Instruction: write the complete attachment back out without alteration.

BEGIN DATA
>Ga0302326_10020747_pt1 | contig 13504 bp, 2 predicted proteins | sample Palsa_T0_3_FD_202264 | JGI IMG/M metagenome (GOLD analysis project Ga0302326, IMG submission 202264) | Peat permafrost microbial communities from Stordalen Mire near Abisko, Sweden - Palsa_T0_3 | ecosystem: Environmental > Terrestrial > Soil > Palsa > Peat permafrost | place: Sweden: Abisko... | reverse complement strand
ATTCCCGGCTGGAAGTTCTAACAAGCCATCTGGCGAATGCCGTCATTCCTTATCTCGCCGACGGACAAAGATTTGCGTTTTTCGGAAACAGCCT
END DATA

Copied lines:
>Ga0302326_10020747_pt1 | contig 13504 bp, 2 predicted proteins | sample Palsa_T0_3_FD_202264 | JGI IMG/M metagenome (GOLD analysis project Ga0302326, IMG submission 202264) | Peat permafrost microbial communities from Stordalen Mire near Abisko, Sweden - Palsa_T0_3 | ecosystem: Environmental > Terrestrial > Soil > Palsa > Peat permafrost | place: Sweden: Abisko... | reverse complement strand
ATTCCCGGCTGGAAGTTCTAACAAGCCATCTGGCGAATGCCGTCATTCCTTATCTCGCCGACGGACAAAGATTTGCGTTTTTCGGAAACAGCCT